Twelve people on stage stand in a line on the horizon: four citizens, four dancers, four musicians. There is a microphone on a stand stage right. There are all kinds of instruments stage left. In the center, a dance floor. As the audience comes in, they get ready, they warm up, they exchange a few words and greet those who sit in the tiers.
A lighting designer has prepared a range of lighting moods: clearly defined atmospheres that are distinct from one another. There are smoke machines and electric fans backstage.
Once the audience is seated, the MC briefly outlines the creative process of Dance Me Please Play Me.
Three baskets each containing four notes. First basket: citizens. Second basket: dancers. Third basket: musicians. The first name of each participant is written on a note.
By drawing three tickets at random, the first citizen/dancer/musician trio is composed.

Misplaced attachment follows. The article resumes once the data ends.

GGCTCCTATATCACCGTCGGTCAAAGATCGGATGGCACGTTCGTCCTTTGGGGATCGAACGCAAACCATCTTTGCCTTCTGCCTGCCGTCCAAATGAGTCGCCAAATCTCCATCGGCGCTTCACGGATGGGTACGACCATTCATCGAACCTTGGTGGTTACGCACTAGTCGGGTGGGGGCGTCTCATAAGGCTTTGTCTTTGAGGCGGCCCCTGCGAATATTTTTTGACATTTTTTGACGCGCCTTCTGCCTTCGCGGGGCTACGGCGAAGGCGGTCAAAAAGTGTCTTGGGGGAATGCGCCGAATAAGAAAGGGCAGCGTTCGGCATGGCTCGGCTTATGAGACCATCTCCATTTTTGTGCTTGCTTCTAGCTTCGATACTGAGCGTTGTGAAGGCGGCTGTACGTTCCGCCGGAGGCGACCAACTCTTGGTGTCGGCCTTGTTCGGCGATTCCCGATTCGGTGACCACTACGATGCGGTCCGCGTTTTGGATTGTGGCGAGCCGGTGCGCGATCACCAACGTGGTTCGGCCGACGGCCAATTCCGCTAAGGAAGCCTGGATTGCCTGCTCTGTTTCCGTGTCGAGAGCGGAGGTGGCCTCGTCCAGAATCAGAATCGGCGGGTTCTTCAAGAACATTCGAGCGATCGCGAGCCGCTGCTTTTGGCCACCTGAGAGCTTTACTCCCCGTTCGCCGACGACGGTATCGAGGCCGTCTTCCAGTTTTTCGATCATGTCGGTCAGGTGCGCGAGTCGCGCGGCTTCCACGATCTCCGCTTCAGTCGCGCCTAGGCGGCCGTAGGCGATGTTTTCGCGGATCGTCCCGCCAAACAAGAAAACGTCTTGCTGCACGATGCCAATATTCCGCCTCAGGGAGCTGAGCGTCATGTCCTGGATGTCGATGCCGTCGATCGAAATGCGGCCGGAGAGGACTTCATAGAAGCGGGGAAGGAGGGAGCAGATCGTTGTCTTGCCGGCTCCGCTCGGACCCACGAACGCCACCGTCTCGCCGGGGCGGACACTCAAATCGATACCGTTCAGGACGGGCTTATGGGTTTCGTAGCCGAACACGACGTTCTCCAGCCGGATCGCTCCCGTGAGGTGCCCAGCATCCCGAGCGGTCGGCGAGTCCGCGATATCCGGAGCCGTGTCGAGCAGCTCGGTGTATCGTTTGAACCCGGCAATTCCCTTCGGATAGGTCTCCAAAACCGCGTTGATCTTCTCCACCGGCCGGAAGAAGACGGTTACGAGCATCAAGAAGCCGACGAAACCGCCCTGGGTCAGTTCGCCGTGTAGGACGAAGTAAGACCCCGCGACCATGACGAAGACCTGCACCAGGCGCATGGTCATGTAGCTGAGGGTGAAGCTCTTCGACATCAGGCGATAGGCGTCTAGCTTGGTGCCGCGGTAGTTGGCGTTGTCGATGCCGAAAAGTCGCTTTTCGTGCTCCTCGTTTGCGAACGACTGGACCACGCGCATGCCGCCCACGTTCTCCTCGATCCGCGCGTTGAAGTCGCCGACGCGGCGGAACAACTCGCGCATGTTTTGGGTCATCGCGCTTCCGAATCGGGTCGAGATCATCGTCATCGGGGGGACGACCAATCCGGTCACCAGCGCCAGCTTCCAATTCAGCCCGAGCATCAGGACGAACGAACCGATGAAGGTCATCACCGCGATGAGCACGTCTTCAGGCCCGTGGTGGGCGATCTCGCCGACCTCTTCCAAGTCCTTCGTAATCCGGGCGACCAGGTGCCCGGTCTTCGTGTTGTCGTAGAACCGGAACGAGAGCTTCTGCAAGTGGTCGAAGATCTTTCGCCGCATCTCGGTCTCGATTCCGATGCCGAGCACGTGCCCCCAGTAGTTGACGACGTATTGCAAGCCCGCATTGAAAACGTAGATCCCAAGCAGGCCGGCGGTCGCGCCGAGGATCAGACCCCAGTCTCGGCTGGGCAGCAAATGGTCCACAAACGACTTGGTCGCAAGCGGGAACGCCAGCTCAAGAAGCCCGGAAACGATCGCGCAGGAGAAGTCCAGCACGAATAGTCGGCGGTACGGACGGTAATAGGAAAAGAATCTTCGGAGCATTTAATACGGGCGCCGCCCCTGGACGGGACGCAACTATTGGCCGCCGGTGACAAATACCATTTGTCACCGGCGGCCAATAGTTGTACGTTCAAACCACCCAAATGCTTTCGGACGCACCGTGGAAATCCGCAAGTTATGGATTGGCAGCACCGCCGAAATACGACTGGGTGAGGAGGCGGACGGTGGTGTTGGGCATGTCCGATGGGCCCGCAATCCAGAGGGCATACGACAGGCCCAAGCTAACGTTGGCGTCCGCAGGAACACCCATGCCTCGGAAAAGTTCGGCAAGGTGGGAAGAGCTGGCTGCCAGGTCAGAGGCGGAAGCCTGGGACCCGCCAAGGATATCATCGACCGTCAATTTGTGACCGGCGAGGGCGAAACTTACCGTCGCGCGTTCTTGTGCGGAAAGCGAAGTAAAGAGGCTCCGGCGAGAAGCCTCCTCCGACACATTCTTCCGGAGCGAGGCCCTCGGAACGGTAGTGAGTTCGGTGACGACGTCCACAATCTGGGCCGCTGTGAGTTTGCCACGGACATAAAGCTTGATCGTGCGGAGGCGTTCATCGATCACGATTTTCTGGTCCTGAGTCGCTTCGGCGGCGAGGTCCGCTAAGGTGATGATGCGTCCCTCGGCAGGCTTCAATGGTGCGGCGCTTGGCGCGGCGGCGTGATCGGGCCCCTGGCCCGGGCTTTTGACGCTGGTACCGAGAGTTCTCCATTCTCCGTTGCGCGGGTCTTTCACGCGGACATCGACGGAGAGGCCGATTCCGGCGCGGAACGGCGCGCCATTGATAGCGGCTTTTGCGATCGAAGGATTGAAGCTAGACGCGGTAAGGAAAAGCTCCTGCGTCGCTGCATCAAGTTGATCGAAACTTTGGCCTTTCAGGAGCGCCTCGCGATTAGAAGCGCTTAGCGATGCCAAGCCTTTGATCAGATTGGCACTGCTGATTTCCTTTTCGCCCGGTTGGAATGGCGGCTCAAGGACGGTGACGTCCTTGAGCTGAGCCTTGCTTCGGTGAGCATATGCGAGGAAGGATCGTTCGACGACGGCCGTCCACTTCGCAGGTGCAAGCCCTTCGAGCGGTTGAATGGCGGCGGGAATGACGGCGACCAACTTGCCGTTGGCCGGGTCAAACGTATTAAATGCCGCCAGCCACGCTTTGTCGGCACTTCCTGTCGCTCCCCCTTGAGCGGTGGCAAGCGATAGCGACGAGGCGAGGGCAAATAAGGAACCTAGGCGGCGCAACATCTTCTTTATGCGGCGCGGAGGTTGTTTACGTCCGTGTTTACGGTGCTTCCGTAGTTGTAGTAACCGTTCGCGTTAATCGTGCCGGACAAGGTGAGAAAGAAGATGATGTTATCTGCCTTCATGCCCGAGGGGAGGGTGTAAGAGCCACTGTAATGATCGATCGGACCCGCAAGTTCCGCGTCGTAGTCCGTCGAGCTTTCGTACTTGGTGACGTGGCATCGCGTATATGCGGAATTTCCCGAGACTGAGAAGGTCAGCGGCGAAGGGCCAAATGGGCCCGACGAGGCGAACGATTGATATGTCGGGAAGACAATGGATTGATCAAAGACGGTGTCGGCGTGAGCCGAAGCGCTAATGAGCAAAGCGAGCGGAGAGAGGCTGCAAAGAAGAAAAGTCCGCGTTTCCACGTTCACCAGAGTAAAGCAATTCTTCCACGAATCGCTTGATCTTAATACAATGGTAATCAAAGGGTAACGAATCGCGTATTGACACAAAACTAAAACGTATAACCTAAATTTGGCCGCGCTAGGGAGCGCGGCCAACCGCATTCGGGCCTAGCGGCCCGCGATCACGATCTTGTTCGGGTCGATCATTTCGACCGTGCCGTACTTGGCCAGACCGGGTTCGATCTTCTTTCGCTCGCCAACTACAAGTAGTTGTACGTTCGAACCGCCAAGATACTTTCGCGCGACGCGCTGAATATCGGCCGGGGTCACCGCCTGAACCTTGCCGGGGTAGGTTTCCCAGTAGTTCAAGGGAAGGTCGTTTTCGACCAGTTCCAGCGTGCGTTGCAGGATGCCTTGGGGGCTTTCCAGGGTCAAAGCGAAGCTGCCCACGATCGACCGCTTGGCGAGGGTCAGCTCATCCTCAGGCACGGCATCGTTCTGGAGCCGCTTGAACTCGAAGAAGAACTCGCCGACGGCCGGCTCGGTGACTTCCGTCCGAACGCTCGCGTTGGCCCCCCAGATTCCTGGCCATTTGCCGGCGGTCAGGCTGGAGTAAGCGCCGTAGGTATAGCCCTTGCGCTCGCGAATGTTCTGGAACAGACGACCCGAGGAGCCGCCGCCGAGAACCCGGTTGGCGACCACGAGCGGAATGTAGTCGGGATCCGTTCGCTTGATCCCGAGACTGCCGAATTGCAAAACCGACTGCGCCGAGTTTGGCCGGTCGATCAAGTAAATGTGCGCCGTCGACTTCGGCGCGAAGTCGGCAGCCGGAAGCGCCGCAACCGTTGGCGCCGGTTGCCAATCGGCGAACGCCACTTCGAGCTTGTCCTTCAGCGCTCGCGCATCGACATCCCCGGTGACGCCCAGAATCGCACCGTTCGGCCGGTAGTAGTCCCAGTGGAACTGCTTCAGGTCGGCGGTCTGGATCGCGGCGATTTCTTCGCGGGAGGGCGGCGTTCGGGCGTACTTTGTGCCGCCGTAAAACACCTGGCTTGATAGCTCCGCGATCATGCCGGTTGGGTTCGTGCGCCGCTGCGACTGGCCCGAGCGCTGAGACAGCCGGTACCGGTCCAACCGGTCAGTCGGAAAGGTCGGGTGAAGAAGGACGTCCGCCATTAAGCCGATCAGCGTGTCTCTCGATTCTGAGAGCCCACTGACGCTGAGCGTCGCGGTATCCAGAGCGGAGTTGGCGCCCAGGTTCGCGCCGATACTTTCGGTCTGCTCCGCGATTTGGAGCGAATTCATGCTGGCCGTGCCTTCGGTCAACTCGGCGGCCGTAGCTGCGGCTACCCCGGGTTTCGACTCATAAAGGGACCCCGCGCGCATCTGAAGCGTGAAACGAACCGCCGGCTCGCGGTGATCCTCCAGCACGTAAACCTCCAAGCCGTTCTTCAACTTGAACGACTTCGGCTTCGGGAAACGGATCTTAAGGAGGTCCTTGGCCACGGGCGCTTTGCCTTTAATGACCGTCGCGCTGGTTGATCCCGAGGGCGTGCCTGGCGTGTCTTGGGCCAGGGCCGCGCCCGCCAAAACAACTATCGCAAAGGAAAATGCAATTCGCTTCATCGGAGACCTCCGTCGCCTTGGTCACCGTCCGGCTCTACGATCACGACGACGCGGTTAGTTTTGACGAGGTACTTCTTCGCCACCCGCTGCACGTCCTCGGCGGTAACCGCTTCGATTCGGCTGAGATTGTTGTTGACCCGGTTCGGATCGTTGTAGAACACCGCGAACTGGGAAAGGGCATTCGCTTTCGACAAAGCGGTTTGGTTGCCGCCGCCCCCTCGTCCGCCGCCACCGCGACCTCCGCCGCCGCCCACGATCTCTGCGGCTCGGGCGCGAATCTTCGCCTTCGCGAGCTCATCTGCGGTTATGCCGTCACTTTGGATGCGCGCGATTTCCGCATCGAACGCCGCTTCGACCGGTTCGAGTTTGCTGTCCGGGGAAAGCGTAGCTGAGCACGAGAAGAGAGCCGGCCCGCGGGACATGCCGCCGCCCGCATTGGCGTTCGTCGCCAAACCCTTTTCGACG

Once the trio is formed, the first citizen recounts a childhood memory. The artists take notes as the story unfolds.
For five minutes the dancer, musician, and light designer work together in public to compare their intuition and ideas and come up with a framework for the improvisation to come. Each artist shares a sketch of the next step with the others. They can experiment, with the lights up, like a rough draft in full sight. When the five minutes are up, the artists gather and the improvisation begins.
The shared memory is translated, transposed and evoked in danced movement by the dancer with lighting chosen by the light designer and music improvised by the musician. Improvisation can last from three to ten minutes. It may involve the other artists on stage, if the dancer wishes.
From trio to trio, the creation is free, exposed, raw.